Publication Date


Document Type


First Advisor

Minor, Carole W., 1946-

Degree Name

Ed.D. (Doctor of Education)

Legacy Department

Department of Counseling, Adult and Higher Education


Students; Foreign--Employment--United States; Community college students--Employment--United States


The present qualitative study investigated influences on the career decisions of international students attending American community colleges. Through semistructured interviews, 19 international students representing five global regions described how they made decisions related to their academic study and career goals. Content analysis of the interview transcripts was conducted using the constant comparative method. Influences on career decisions centered on five themes: (a) family and culture, (b) educational experiences, (c) issues unique to international students, (d) work-related experiences, and (e) intrapersonal skills. Parents and extended family had the most influence through their approval, encouragement, and role modeling. In regard to educational experiences, participants reported that course selection, quality of instruction, and extracurricular activities at their community colleges expanded their career options. International students face unique issues that can have a significant effect on their career plans, including exceptional academic challenges, immigration issues, and financial strain. The influence of work-related experiences on career decisions varied depending on participants’ work history, campus job opportunity, and volunteer service. Intrapersonal factors such as selfefficacy, response to critical events, and decision making impacted participants’ career plans. Participants asserted that remaining in the United States, returning to their home country, or residing in another country to work would be determined by im migration status, family obligations, and job outlook at these destinations. All participants expressed a desire to launch their careers in the United States. The majority of participants were undecided about their career goals during their first year of study at a community college. Participants identified three types of resources they used at their community college to help in their career decision making. They were academic resources, computer technology, and counseling services. Academic resources were used (instructors, library materials, and campus activities) to complement occupational information found on the Internet. Utilization of counseling was nominal, with varied levels of satisfaction. Participants recommended that academic and career counselors should be more knowledgeable about cultural differences, especially with regard to family influence on career choice. They also expressed a need for work opportunity, scholarships, and timely information about services at community colleges that could help them in their career planning.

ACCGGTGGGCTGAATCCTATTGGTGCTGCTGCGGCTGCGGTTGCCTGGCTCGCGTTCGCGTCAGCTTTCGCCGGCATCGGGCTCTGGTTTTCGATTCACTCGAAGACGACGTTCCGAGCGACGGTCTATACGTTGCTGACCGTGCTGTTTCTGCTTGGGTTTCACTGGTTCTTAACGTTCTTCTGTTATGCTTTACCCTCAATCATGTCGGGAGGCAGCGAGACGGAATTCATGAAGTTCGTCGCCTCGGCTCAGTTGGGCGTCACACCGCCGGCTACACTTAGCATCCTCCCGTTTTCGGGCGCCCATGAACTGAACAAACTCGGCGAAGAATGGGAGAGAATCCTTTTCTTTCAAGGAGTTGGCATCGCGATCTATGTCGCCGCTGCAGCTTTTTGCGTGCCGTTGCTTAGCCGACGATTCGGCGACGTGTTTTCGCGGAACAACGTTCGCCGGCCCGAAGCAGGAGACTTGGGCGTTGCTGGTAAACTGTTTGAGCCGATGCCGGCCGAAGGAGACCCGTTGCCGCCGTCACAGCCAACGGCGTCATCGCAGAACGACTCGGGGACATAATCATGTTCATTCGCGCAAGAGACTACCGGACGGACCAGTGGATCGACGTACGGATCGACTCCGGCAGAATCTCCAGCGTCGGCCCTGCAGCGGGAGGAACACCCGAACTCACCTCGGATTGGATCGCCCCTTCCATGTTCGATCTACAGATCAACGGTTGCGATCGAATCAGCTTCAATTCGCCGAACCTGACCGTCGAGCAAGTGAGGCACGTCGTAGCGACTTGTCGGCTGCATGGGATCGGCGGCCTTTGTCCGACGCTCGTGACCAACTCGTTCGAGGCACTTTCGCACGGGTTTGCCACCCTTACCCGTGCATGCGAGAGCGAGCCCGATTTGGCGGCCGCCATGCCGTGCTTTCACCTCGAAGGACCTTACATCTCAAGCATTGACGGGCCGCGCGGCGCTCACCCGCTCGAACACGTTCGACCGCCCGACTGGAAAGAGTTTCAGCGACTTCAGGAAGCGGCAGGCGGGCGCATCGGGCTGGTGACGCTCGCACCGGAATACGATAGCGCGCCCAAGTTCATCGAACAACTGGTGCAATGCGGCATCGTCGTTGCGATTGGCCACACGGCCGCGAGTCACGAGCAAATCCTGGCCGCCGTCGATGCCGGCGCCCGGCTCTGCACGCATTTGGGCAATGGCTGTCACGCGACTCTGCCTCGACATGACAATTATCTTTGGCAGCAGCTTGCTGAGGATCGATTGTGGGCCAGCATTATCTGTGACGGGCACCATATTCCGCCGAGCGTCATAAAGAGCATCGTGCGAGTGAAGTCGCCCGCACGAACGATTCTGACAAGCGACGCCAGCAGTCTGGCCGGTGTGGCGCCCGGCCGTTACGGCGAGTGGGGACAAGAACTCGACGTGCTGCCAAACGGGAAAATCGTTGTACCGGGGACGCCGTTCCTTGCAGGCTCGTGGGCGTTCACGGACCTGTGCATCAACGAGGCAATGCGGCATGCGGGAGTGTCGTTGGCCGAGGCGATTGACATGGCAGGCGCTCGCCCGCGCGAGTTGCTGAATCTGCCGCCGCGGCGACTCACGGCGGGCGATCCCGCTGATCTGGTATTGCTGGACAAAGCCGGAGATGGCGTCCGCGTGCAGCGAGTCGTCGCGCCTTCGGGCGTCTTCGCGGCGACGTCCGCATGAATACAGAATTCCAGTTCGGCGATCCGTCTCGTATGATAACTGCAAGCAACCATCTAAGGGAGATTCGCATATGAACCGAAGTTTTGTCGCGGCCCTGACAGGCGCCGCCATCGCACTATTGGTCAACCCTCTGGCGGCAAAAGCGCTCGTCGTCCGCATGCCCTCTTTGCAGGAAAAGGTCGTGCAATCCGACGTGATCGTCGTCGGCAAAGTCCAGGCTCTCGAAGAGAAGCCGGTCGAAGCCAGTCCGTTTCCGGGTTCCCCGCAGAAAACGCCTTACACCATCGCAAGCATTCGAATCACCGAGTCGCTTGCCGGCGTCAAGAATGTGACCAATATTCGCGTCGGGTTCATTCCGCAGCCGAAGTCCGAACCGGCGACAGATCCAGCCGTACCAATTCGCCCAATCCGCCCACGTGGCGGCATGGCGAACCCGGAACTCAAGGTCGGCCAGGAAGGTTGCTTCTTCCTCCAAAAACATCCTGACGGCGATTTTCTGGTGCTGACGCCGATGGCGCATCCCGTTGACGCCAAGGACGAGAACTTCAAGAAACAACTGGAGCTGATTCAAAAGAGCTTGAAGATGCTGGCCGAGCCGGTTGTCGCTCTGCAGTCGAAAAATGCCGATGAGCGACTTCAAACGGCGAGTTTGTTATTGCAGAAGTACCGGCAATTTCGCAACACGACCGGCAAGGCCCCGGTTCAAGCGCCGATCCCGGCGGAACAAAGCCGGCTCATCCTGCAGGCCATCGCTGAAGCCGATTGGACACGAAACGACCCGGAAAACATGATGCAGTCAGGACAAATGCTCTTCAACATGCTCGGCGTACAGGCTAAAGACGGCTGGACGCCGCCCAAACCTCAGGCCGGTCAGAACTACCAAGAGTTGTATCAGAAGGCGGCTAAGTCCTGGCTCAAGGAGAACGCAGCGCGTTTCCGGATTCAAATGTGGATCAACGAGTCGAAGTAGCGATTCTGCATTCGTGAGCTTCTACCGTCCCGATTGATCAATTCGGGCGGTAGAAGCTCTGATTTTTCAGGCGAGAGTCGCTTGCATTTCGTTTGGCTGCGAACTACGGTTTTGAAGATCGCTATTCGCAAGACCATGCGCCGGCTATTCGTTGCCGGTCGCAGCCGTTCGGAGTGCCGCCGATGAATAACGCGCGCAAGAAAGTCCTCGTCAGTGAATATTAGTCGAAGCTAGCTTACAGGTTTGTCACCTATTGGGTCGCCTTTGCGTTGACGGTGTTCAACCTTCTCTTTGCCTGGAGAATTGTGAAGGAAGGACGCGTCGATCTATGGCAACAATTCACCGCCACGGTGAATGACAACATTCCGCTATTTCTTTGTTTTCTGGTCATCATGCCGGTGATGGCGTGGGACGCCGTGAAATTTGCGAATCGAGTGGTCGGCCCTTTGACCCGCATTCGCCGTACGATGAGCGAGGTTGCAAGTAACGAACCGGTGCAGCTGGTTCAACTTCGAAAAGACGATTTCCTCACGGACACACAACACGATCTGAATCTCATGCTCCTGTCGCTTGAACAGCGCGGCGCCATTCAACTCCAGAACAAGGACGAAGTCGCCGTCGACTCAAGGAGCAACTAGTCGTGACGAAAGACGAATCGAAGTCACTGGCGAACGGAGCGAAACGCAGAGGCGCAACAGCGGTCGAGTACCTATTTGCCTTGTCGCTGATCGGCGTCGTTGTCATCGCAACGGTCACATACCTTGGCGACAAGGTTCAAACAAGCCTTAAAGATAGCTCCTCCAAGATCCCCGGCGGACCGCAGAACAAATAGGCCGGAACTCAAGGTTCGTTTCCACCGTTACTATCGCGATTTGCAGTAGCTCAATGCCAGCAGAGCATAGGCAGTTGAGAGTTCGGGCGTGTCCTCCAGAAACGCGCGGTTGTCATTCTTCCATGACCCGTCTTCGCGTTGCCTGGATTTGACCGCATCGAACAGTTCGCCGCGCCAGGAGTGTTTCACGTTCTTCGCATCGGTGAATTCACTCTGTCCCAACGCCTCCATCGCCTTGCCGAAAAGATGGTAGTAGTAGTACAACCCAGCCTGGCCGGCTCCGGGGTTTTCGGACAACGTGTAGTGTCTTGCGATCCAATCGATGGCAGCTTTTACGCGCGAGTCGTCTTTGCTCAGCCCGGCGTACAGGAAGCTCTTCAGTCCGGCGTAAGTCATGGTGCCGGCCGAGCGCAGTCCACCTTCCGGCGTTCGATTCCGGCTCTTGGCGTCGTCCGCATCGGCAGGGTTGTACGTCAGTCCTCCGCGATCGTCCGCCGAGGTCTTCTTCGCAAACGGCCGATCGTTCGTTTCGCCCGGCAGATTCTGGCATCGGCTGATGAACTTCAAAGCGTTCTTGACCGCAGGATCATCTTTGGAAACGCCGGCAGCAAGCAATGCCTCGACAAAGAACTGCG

Includes bibliographical references (pages [168]-178).


xi, 195 pages




Northern Illinois University

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